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Help needed for rust removal.

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Ww1 British entrenching tool completely rusted over, any tips for how to remove at least some of if not most of the rust. 




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Have a look at this thread,


Other people prefer citric acid.




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reese williams

I'd recommend electrolysis for that piece. You can rig up an electrolysis set up in a few minutes. A five gallon plastic bucket would be perfect for your e-tool. Water and baking soda, washing soda or trisodium phosphate, some scrap ferrous metal for sacrificial anodes and a power supply that puts out anything in the range of 12 to 30 volts at 1  to 5 amps. A home battery charger is great. Some of the newer battery chargers have a smart circuit that will shut then off and so need to be routed through a battery. I uses laptop pc power supplies. they put out around 19V at 3-4 amps. A couple of pieces of rebar or old lawn mower blades for the anodes. There is plenty of on line info on how to build a set up. The nice thing about electrolysis is you can vary the final finish to suit your needs. When you take it out of the bath, hose it off with clear water and allow to dry. Then clean it with a wire wheel, steel wool or a stiff scrub brush. A very light touch with a fine wire wheel will leave you with a dark grey matte finish. From there you can go as far as you want all the way to a bright shiny polished steel.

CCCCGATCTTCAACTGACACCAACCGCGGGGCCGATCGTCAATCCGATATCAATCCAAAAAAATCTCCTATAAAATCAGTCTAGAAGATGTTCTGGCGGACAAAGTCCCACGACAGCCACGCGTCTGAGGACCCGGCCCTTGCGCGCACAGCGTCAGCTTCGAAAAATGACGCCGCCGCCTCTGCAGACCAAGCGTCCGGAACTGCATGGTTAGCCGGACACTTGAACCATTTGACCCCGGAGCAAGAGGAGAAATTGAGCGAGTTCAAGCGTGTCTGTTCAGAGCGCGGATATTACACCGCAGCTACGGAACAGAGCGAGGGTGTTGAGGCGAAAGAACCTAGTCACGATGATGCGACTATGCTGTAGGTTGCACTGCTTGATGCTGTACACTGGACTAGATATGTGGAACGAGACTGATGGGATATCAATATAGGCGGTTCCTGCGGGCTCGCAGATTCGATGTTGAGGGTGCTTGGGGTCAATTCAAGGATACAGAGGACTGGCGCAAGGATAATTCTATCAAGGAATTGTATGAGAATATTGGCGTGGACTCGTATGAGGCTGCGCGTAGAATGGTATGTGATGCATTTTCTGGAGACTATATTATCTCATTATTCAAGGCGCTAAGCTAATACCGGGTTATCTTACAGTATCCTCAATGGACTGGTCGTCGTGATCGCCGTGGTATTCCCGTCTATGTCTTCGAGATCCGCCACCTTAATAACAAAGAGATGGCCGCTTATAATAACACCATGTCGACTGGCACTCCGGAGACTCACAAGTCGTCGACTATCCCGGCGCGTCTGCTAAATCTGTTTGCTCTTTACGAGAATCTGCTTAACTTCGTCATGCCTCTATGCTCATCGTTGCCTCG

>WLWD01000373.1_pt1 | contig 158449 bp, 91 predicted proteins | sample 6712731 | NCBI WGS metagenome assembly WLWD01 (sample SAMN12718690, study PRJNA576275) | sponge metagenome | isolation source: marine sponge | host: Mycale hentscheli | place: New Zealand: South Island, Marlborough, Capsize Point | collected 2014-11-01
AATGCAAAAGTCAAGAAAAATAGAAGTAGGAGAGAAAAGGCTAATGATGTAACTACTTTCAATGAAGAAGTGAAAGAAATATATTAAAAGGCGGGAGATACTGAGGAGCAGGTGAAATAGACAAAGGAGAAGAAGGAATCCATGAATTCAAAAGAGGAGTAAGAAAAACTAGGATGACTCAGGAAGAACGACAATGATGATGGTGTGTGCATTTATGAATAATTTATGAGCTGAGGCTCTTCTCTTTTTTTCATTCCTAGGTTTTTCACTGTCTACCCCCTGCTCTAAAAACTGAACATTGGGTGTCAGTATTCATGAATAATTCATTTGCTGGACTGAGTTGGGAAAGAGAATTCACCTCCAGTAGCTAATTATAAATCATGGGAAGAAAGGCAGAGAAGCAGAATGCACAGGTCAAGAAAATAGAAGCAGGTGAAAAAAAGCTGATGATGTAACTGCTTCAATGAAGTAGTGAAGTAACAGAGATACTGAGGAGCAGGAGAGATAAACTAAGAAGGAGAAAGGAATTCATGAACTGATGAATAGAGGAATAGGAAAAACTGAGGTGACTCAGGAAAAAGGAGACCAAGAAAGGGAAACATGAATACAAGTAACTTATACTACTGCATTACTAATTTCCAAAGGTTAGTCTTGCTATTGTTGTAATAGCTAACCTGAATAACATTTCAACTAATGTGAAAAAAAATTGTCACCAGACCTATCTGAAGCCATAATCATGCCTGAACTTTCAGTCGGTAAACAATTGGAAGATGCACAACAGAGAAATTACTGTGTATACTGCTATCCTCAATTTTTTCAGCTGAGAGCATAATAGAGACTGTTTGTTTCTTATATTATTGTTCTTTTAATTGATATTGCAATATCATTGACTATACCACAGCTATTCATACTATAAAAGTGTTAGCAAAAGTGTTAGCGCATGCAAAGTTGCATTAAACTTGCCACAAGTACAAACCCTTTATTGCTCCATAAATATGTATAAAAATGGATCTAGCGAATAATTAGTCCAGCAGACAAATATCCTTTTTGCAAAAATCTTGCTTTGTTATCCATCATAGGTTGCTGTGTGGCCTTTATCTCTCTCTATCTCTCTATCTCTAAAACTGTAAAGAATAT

I've used electrolysis for 30+ years on all kinds of restorations. I use baking soda (sodium bicarbonate) at about 1 heaping tablespoon per gallon of water. More won't hurt. If the piece has oil or grease on it I add TSP. Remove as much loose rust as you can by wire brushing, steel wool, whatever. Scrub on spot as clean as possible where your wire will clamp on.


Before anyone piles on about references to wire wheels, I use a multitude of grades of wheels depending on the work from coarse cheap ones for things that don't matter to very fine, very expensive ones used for polishing gun bluing. This was a quick and dirty explanation, use and misuse of a wire wheel in restoration is a whole subject in itself.


Alternatively you could use a chelating agent like molasses or the quicker commercial products like Evap-o-Rust. I use and like Evap-o-Rust for a lot of projects. Both electrolysis and chelating agents will remove paint and bluing from items.

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You can also combine methods. E.g. last year I cleaned a dug up steel WWII German 7.5cm Pak 40 cartridge case back to clean bare metal by doing the heavy lifting with electrolysis and then finishing it off with a dip in dilute citric acid.


Also depends how much of a rush you’re in. Electrolysis is the fastest, followed by citric acid and then molasses. If the e-tool head were mine, I’d probably just chuck it in some citric acid as it is cheap, effective and simple.

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